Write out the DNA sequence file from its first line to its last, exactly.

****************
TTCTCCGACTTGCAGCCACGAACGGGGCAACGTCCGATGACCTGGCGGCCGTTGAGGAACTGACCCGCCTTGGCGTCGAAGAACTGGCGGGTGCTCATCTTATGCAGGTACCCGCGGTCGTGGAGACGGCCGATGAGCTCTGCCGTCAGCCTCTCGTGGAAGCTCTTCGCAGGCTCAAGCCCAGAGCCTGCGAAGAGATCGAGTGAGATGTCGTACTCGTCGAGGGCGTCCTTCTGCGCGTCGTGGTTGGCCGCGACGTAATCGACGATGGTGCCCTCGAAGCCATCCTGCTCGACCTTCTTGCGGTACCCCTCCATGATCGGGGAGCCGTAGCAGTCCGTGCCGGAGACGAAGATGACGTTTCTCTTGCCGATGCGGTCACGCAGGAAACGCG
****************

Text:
TTCTCCGACTTGCAGCCACGAACGGGGCAACGTCCGATGACCTGGCGGCCGTTGAGGAACTGACCCGCCTTGGCGTCGAAGAACTGGCGGGTGCTCATCTTATGCAGGTACCCGCGGTCGTGGAGACGGCCGATGAGCTCTGCCGTCAGCCTCTCGTGGAAGCTCTTCGCAGGCTCAAGCCCAGAGCCTGCGAAGAGATCGAGTGAGATGTCGTACTCGTCGAGGGCGTCCTTCTGCGCGTCGTGGTTGGCCGCGACGTAATCGACGATGGTGCCCTCGAAGCCATCCTGCTCGACCTTCTTGCGGTACCCCTCCATGATCGGGGAGCCGTAGCAGTCCGTGCCGGAGACGAAGATGACGTTTCTCTTGCCGATGCGGTCACGCAGGAAACGCG